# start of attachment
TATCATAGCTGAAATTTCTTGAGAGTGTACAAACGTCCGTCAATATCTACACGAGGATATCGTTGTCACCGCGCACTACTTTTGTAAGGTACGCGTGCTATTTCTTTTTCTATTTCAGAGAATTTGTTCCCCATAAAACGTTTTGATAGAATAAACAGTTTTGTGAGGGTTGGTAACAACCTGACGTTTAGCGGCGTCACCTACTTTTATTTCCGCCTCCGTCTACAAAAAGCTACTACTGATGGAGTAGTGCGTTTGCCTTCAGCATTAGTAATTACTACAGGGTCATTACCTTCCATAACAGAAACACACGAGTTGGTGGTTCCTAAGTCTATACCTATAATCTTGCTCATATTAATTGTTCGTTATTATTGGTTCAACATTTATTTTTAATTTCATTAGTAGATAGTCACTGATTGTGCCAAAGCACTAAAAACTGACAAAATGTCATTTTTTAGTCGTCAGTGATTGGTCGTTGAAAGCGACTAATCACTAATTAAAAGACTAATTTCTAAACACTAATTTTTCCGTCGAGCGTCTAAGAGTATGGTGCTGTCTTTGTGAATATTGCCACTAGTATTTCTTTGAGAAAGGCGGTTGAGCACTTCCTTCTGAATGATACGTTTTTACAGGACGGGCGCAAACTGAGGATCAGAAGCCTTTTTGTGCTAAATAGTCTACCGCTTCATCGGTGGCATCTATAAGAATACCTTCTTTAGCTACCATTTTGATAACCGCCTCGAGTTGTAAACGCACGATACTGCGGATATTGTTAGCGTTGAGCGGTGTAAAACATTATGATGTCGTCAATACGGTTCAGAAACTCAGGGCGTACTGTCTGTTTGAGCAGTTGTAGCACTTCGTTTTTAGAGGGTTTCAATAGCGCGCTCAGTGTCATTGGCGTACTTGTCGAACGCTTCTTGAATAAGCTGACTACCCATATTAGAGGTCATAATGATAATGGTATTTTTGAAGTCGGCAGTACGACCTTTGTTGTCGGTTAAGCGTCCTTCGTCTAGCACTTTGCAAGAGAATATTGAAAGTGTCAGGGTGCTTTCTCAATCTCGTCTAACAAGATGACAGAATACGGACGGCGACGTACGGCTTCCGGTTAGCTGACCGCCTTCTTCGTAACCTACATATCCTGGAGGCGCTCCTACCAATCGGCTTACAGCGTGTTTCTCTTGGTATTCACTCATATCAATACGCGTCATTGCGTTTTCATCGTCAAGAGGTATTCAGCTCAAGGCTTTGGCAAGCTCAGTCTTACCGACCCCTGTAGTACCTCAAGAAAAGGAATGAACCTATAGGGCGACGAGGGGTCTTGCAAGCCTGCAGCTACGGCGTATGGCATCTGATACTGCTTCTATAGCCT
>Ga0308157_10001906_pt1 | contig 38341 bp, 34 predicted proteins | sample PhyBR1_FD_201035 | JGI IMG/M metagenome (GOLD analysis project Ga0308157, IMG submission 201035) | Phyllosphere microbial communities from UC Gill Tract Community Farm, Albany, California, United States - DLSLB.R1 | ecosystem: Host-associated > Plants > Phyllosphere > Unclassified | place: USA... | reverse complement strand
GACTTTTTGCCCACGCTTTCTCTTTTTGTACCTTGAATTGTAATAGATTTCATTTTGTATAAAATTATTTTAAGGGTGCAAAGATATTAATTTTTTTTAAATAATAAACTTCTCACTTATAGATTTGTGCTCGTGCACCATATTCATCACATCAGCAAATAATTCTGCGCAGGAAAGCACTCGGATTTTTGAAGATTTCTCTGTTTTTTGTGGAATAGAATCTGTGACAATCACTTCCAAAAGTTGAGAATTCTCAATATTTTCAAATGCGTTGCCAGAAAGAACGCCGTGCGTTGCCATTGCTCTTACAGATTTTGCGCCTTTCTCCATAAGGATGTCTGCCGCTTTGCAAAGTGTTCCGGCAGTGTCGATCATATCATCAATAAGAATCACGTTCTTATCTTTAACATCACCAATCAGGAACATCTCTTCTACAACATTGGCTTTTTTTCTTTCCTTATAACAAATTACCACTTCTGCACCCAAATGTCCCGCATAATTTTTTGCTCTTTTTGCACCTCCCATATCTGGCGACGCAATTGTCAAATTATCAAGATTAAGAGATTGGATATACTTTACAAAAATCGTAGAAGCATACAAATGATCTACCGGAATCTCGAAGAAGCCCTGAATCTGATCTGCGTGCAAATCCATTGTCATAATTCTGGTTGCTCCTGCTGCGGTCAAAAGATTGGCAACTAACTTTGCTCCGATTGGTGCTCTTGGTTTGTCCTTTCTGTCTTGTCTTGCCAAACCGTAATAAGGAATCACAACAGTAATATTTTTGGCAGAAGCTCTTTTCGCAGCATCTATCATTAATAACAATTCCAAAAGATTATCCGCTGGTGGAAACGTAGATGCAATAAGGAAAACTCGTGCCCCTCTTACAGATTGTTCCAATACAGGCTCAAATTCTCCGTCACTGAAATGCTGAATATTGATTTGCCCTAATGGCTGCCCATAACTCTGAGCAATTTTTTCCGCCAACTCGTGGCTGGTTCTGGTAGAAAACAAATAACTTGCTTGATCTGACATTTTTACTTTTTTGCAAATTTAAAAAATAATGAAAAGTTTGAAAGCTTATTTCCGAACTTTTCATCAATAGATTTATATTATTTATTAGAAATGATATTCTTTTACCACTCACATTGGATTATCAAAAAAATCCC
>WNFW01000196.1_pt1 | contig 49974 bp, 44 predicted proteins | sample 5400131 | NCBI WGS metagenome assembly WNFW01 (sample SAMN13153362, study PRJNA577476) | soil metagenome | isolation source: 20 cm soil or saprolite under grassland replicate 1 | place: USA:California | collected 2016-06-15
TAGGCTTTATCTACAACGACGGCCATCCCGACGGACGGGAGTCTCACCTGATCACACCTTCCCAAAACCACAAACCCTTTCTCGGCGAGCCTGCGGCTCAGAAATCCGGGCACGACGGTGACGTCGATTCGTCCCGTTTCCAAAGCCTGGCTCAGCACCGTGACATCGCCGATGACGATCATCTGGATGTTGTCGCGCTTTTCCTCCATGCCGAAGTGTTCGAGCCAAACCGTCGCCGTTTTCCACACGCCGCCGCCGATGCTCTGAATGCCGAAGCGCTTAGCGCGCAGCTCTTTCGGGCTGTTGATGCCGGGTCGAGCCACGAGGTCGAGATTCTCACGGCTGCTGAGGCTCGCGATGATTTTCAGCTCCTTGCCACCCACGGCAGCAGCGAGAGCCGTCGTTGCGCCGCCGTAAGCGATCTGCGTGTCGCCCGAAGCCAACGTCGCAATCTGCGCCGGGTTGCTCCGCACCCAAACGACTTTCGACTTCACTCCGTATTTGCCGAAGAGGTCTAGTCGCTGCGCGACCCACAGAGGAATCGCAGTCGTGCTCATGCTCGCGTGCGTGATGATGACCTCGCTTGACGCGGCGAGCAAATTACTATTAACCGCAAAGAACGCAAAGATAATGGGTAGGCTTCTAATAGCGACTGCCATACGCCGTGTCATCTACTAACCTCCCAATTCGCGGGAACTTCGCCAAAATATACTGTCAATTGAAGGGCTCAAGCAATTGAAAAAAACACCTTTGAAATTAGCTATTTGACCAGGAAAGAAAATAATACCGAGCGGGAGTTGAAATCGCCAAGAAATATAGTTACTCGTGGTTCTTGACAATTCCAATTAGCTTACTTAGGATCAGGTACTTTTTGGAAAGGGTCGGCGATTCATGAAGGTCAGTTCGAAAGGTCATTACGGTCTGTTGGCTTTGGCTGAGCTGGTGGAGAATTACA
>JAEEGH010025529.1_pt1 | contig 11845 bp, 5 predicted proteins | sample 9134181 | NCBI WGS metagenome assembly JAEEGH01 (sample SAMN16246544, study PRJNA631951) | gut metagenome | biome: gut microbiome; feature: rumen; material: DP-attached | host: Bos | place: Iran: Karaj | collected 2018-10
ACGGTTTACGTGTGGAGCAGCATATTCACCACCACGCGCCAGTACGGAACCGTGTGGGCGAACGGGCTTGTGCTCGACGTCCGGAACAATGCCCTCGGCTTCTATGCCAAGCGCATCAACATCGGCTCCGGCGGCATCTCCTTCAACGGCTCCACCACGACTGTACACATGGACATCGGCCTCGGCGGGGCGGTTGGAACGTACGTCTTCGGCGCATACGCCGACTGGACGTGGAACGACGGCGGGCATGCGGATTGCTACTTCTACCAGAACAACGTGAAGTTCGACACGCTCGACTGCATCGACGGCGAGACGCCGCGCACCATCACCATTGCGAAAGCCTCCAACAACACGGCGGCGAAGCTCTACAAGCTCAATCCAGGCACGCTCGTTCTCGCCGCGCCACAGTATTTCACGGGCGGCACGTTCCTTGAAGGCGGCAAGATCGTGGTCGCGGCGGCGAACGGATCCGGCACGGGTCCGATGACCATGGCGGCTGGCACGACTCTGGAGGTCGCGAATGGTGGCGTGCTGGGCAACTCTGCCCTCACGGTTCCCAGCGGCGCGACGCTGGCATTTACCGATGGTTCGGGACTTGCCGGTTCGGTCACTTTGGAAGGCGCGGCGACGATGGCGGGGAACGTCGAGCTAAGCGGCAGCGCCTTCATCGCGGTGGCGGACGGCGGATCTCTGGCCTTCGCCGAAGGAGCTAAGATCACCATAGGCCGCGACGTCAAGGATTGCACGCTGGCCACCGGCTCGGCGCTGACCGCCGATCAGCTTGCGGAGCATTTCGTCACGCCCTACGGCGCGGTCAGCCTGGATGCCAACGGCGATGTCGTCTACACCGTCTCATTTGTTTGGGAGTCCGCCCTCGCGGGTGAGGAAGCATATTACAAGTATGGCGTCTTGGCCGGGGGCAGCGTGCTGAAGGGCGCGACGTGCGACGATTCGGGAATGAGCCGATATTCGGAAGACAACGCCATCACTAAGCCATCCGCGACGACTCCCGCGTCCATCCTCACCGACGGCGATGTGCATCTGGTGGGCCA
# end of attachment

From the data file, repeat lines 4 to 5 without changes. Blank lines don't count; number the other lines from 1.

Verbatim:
>WNFW01000196.1_pt1 | contig 49974 bp, 44 predicted proteins | sample 5400131 | NCBI WGS metagenome assembly WNFW01 (sample SAMN13153362, study PRJNA577476) | soil metagenome | isolation source: 20 cm soil or saprolite under grassland replicate 1 | place: USA:California | collected 2016-06-15
TAGGCTTTATCTACAACGACGGCCATCCCGACGGACGGGAGTCTCACCTGATCACACCTTCCCAAAACCACAAACCCTTTCTCGGCGAGCCTGCGGCTCAGAAATCCGGGCACGACGGTGACGTCGATTCGTCCCGTTTCCAAAGCCTGGCTCAGCACCGTGACATCGCCGATGACGATCATCTGGATGTTGTCGCGCTTTTCCTCCATGCCGAAGTGTTCGAGCCAAACCGTCGCCGTTTTCCACACGCCGCCGCCGATGCTCTGAATGCCGAAGCGCTTAGCGCGCAGCTCTTTCGGGCTGTTGATGCCGGGTCGAGCCACGAGGTCGAGATTCTCACGGCTGCTGAGGCTCGCGATGATTTTCAGCTCCTTGCCACCCACGGCAGCAGCGAGAGCCGTCGTTGCGCCGCCGTAAGCGATCTGCGTGTCGCCCGAAGCCAACGTCGCAATCTGCGCCGGGTTGCTCCGCACCCAAACGACTTTCGACTTCACTCCGTATTTGCCGAAGAGGTCTAGTCGCTGCGCGACCCACAGAGGAATCGCAGTCGTGCTCATGCTCGCGTGCGTGATGATGACCTCGCTTGACGCGGCGAGCAAATTACTATTAACCGCAAAGAACGCAAAGATAATGGGTAGGCTTCTAATAGCGACTGCCATACGCCGTGTCATCTACTAACCTCCCAATTCGCGGGAACTTCGCCAAAATATACTGTCAATTGAAGGGCTCAAGCAATTGAAAAAAACACCTTTGAAATTAGCTATTTGACCAGGAAAGAAAATAATACCGAGCGGGAGTTGAAATCGCCAAGAAATATAGTTACTCGTGGTTCTTGACAATTCCAATTAGCTTACTTAGGATCAGGTACTTTTTGGAAAGGGTCGGCGATTCATGAAGGTCAGTTCGAAAGGTCATTACGGTCTGTTGGCTTTGGCTGAGCTGGTGGAGAATTACA